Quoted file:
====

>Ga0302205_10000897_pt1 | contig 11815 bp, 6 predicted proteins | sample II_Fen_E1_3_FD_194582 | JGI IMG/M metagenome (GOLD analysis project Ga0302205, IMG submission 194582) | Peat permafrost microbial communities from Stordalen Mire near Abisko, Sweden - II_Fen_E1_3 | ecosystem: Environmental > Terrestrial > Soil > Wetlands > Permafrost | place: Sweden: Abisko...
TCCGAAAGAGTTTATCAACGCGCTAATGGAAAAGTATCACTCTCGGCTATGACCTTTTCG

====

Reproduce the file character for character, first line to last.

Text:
>Ga0302205_10000897_pt1 | contig 11815 bp, 6 predicted proteins | sample II_Fen_E1_3_FD_194582 | JGI IMG/M metagenome (GOLD analysis project Ga0302205, IMG submission 194582) | Peat permafrost microbial communities from Stordalen Mire near Abisko, Sweden - II_Fen_E1_3 | ecosystem: Environmental > Terrestrial > Soil > Wetlands > Permafrost | place: Sweden: Abisko...
TCCGAAAGAGTTTATCAACGCGCTAATGGAAAAGTATCACTCTCGGCTATGACCTTTTCG